As a young professional, it is important to understand your role to effectively complete the tasks assigned when at work. You also must understand the corporate culture and be aware of ethical dilemmas that can derail your career.
A Harvard study of young professionals uncovered alarming data. Young professionals aged 30 and younger with two to five years of work experience surveyed shared that there was a prevalence of ethical issues in the workplace, many of which were justified by co-workers and leaders in the organization. Because there is a lack of deep mentoring, young professionals expressed that it can be challenging making the right decisions when leadership is encouraging them to do something totally opposite and unethical.
Ethical decision making is doing the right thing even when nobody is watching. Imagine being a young professional in an environment where ethical dilemmas are prevalent and the leadership team is aware, but they turn a blind eye because business is going well and driving profits. How do you hold firm to ethical behavior when it seems that others are being rewarded for bending the rules?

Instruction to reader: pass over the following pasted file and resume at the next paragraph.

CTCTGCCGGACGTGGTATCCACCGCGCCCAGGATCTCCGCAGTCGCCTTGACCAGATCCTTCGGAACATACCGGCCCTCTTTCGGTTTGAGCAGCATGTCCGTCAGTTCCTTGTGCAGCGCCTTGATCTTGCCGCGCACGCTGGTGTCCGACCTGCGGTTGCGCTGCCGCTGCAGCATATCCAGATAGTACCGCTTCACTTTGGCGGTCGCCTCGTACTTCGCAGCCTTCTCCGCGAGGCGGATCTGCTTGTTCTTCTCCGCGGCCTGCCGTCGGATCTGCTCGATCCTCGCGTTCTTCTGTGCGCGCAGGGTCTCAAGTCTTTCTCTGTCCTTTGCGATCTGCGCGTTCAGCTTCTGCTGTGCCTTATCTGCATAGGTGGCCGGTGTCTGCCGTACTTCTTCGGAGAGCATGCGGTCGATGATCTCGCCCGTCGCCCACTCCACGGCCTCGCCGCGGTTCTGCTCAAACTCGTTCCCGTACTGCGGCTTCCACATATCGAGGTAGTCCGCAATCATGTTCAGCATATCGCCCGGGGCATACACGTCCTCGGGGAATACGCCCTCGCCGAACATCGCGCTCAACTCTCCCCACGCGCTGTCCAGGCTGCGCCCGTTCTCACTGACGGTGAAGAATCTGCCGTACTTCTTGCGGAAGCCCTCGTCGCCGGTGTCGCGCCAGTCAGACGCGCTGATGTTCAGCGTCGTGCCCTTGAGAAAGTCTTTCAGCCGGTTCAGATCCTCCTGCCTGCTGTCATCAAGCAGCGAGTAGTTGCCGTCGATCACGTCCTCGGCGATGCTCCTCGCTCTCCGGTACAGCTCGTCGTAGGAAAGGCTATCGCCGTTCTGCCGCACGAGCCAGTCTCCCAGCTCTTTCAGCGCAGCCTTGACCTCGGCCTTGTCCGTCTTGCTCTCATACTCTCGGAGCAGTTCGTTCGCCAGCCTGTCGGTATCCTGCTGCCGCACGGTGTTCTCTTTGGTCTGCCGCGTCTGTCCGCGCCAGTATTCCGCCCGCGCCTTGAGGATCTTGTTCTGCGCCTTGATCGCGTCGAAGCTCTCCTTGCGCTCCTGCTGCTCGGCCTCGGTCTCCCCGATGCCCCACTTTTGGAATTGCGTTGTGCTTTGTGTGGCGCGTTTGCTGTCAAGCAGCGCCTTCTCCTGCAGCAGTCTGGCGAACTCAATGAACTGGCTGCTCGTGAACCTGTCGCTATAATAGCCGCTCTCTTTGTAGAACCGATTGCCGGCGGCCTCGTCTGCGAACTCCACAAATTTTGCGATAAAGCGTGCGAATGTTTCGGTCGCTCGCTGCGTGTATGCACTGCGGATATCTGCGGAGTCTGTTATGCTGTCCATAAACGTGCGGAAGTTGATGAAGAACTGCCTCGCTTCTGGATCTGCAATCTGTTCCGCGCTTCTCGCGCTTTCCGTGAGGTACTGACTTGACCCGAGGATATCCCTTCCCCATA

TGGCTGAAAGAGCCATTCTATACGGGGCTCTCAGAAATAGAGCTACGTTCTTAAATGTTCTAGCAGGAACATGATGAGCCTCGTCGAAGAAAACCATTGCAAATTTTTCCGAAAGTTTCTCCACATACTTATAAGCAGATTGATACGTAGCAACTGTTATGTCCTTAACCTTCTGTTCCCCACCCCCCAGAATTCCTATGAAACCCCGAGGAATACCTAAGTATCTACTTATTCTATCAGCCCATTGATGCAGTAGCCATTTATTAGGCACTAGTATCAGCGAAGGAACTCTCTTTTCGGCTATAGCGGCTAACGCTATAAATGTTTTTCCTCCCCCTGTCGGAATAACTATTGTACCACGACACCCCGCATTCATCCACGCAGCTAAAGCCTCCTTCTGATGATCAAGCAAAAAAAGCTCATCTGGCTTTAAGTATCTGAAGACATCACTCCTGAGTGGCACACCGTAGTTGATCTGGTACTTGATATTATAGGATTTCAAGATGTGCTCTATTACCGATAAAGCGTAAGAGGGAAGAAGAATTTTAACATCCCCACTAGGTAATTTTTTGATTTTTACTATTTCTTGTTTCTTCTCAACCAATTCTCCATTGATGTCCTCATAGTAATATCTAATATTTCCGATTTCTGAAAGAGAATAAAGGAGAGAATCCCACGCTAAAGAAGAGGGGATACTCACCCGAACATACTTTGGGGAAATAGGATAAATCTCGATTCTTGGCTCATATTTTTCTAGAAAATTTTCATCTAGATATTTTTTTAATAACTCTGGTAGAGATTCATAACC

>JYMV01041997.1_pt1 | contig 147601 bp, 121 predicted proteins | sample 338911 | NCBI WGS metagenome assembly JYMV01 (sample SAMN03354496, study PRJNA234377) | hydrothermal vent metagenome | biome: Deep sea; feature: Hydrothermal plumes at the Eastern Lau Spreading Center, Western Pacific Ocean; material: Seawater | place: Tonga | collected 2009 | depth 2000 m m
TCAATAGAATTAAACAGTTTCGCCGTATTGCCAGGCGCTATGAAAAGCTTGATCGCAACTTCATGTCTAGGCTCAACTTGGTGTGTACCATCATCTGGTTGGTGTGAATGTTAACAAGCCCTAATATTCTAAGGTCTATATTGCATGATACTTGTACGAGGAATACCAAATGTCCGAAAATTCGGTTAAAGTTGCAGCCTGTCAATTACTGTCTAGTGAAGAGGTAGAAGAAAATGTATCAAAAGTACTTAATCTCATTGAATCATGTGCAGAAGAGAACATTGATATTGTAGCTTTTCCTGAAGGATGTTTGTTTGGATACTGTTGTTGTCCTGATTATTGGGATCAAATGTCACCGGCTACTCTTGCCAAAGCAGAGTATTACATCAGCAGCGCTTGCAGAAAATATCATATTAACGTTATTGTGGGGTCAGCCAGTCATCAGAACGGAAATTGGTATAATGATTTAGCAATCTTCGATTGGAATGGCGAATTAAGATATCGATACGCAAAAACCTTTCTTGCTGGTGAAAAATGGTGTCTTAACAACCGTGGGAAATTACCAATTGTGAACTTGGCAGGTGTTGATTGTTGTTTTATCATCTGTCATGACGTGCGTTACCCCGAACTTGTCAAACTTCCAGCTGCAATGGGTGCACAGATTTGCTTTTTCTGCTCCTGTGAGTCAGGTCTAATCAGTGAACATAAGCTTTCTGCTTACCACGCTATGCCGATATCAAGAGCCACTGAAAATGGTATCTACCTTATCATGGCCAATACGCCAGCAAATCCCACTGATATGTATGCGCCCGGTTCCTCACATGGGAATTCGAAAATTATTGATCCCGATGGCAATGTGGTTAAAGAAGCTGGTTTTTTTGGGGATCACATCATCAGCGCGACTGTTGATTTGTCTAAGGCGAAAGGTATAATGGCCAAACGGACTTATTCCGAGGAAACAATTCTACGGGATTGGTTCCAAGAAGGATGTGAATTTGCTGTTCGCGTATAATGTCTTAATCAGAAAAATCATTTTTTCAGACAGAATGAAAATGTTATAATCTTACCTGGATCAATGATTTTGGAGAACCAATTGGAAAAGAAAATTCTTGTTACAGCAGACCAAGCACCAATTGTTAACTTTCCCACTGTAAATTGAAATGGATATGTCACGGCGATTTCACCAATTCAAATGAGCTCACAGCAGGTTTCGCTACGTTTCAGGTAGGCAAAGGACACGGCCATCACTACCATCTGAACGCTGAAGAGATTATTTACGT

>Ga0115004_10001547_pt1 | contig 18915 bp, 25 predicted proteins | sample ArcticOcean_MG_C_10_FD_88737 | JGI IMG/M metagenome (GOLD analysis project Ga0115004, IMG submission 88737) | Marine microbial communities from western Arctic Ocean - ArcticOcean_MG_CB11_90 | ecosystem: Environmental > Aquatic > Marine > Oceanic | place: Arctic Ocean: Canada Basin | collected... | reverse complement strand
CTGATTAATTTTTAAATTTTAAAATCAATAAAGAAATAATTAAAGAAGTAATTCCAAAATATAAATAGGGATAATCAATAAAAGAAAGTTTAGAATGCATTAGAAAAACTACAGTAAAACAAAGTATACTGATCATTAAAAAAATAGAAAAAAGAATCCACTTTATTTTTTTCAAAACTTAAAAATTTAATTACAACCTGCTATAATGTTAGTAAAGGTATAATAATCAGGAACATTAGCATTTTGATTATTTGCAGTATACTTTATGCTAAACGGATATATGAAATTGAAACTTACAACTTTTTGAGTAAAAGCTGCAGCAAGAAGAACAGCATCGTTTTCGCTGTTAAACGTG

The NASBA Center for the Public Trust (CPT) provides ethics training for students and professionals to give them the tools needed to make ethical decisions. One of the tools used in ethics training is the RAISE Model for Ethical Decision Making. A few of the key components of the RAISE Model are using ethical courage to do the right thing, standing strong even when doing the right thing is not the popular choice, having confidence in decisions and commitment to ethics, and trusting individual processes. Using these components of the RAISE Model for Ethical Decision Making can give young professionals the courage needed to not be afraid to do the right thing.
If you or your organization would like more information on the RAISE Model for Ethical Decision Making and to schedule a training, please contact the CPT by emailing us at email@example.com.
-Sedrik Newbern, Consultant, NASBA Center for the Public Trust